EDMONTON — Seven seconds.
That’s how much time the puck spent on Steven Stamkos’s stick blade on this night, and perhaps that’s all it will spend there throughout the entirety of this Tampa Bay Lightning playoff run.
That’s all the hard-luck captain needed to secure his place in Stanley Cup lore. Seven freaking seconds.
Somehow, after spending 60 days as a practice-only player inside the NHL bubble and going 210 days between games, Stamkos scored the biggest goal of a career overflowing with them.
He was in full stride down the right boards when Victor Hedman hit him in the neutral zone. He blew past Esa Lindell, who defended the play poorly and managed to settle a bouncing puck in time to tuck it up under the crossbar behind Anton Khudobin.
The Lightning bench exploded. Jon Cooper said the reaction was “just a little bit louder” than any of the others during a playoff run that has included five overtime goals. The coach saw it as a sign his team wouldn’t be denied, and they weren’t while grabbing a 2-1 series lead over the Dallas Stars with a 5-2 victory Wednesday.
“It was pretty damn cool,” said Cooper.
Stamkos called it a dream come true.
Forget the unfortunate timing of the injuries that have cost him big playoff games and a chance at playing for Team Canada at the Olympics in recent years. Just being trapped inside the bubble with no guarantee of playing would be agony for someone who has given as much to the Lightning as Stamkos.
And then to get in for Game 3 of the Stanley Cup Final, and only be able to play five shifts and score on one of them after not playing for seven months?
Hollywood might not accept that script.
“At this time of the year, you want to do anything you can to help your team win,” said Stamkos. “I’ve watched these guys be so committed to what our end goal is, and to be part of it tonight, it was a dream come true and I’m so proud of these guys. And to be able to share that moment with them and just even be on the bench and watch how well we played tonight, I have told these guys before: It’s inspiring.
“It was great to be part of.”
Quickly, the backstory: Stamkos underwent core muscle surgery on March 2 and was supposed to be recovered in time for the second round of a normal playoffs. Then we had the COVID-19 pause, he had some kind of setback while preparing for the NHL’s return to play and the Lightning have gone on a run without him.
But he’s remained a large figure in the shadows.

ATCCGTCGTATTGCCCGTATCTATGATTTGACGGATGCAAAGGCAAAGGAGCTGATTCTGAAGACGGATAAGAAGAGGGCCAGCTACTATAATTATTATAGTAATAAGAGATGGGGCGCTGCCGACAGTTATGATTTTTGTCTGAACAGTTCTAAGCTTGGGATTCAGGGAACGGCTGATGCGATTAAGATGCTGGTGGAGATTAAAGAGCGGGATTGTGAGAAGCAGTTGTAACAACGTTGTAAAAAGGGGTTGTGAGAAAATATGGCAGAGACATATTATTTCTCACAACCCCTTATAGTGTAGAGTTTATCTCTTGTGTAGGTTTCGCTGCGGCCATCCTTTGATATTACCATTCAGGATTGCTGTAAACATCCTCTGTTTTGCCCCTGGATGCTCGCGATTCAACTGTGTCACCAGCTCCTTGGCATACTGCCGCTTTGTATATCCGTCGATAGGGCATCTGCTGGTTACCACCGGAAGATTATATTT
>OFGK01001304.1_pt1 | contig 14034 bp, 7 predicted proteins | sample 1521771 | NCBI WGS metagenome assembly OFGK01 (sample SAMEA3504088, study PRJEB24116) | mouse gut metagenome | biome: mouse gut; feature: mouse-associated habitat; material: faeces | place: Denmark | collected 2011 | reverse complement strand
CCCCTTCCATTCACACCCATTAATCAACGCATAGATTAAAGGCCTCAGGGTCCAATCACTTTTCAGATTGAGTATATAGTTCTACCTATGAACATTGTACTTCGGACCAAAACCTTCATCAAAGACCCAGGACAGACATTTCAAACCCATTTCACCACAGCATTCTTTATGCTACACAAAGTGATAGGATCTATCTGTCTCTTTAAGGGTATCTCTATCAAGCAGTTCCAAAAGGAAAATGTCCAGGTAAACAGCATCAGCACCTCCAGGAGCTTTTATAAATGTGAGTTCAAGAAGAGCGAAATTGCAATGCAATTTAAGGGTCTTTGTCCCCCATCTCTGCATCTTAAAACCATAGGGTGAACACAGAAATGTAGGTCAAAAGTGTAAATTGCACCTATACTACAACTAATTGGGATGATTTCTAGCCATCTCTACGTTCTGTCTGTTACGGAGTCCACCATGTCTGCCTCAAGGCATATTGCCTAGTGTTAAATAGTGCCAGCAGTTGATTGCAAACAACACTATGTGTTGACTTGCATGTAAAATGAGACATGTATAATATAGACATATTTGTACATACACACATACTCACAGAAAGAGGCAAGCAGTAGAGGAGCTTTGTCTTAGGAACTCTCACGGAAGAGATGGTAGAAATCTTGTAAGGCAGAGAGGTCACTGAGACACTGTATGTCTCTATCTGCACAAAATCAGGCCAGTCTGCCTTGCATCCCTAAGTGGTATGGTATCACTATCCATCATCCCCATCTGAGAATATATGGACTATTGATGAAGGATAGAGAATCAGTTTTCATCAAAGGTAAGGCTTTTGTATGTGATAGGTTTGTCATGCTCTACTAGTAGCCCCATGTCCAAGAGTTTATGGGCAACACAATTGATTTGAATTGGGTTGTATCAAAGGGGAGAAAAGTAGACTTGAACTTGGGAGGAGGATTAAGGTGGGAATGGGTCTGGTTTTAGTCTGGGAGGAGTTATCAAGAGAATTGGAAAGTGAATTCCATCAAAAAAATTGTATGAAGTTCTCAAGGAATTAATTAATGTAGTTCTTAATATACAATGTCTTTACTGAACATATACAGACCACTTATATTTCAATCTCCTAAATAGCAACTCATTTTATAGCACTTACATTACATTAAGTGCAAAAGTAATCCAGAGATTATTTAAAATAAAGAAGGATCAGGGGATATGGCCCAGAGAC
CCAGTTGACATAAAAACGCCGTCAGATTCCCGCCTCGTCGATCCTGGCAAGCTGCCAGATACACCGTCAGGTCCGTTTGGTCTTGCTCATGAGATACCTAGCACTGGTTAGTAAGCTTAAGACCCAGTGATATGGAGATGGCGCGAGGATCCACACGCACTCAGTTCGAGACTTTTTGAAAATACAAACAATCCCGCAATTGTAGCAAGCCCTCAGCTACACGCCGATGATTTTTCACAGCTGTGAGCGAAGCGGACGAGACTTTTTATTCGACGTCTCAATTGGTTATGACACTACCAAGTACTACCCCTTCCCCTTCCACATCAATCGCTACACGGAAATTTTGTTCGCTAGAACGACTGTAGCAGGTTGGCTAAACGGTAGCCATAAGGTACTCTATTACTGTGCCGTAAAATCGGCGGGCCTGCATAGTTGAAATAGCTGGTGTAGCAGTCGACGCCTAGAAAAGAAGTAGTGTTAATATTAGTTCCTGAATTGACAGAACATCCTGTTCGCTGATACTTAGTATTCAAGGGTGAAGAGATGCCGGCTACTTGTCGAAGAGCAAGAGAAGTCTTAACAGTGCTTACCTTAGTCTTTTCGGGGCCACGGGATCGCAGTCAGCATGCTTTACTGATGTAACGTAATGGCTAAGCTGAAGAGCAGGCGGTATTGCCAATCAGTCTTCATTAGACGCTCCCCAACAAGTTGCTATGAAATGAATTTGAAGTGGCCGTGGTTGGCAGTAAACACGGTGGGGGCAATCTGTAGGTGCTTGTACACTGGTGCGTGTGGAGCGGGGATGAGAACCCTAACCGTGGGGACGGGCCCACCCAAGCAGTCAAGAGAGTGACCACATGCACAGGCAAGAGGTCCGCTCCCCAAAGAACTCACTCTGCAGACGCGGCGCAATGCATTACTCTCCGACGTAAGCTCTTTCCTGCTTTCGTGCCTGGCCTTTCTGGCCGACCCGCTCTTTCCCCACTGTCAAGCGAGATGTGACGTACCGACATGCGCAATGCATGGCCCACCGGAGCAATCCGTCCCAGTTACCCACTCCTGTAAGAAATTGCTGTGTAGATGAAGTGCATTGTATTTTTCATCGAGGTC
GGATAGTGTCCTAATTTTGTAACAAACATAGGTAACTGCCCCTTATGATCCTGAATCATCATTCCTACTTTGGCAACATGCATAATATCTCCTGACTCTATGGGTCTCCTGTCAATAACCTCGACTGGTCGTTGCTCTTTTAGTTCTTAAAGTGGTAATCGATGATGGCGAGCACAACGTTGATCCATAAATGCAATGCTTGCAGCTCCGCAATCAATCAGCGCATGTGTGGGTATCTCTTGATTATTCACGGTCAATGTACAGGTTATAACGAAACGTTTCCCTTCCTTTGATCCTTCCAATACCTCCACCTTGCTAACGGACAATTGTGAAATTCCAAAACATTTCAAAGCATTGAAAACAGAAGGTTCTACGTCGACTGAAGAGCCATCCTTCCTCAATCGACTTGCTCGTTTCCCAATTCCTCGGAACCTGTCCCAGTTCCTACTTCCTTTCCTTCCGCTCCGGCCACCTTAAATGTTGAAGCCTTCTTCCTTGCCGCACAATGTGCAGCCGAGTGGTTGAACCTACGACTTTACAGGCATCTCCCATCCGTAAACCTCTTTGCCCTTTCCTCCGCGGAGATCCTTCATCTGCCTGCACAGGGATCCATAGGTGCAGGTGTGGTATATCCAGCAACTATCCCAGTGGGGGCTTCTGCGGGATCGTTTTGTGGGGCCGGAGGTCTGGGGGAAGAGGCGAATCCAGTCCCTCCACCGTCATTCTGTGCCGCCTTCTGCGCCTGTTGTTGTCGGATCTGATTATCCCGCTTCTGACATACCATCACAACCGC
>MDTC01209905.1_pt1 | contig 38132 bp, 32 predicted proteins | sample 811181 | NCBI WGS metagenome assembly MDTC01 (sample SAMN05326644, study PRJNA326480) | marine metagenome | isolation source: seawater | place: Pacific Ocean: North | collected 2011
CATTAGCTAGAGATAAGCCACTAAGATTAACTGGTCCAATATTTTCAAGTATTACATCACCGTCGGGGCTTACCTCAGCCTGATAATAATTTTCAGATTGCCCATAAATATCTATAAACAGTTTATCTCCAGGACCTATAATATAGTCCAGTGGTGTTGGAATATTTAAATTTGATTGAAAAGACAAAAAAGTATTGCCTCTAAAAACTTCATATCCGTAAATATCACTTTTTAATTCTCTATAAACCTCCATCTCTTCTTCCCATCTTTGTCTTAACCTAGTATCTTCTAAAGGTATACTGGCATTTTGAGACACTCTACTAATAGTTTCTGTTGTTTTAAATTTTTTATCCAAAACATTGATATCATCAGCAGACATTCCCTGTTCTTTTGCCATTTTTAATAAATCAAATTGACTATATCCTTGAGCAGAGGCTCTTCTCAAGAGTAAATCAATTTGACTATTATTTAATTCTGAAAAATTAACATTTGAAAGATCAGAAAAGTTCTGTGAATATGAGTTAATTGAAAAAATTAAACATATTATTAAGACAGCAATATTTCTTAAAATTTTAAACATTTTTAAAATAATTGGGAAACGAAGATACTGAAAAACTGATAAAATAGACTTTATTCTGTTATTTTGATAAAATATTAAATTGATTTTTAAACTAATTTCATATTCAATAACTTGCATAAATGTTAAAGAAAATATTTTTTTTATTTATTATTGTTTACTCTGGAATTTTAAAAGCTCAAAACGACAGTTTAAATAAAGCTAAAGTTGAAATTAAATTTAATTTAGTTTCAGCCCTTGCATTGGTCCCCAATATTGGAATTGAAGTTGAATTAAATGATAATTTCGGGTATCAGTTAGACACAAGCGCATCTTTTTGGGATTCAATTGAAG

You could see him dousing Brayden Point with water after he scored a quintuple overtime goal against the Columbus Blue Jackets in Round 1 and he was summoned to the ice to help the Lightning accept the Prince of Wales Trophy after they eliminated the New York Islanders.
Everything he had to endure in order to even play for two minutes 41 seconds of Wednesday’s game has happened behind the walls. And based on the fact he sat on the bench while not taking a shift for the final 46 minutes here suggests we might not see him in uniform again for the rest of this series.
So that goal? That was something.
“He’s worked extremely hard to get back to a spot where he could play,” said Brayden Point. “Just seeing him day in and day out — the positivity that he brings, and the leadership that he brings. It’s nice to see him work that hard to get back into the lineup. And then to score one? It’s pretty inspirational for everyone.”
Added Victor Hedman: “This is how much he means to us as a teammate and as a leader and as a friend. We were just super happy for him.”
Stamkos played six games against the Chicago Blackhawks in the 2015 Final and didn’t manage to score. In this situation, the Lightning put him on the fourth line alongside Cedric Paquette (zero goals this playoffs) and Pat Maroon (one goal this playoffs) and he produced one in limited minutes before his injury forced him to become a spectator.
What happens next will determine what this means historically.
But what it meant to Stamkos and the Lightning won’t change no matter what. He’s only going to get so many chances like this one.
“It was amazing to be a part of a huge win for us,” he said. “I was just really happy to obviously contribute in a game that I didn’t play too much.”
This was a kid who used to go to shooting school twice per week and fire 500 pucks per session. That’s a skill that endured the injuries, the layoff, everything.
It made this moment possible.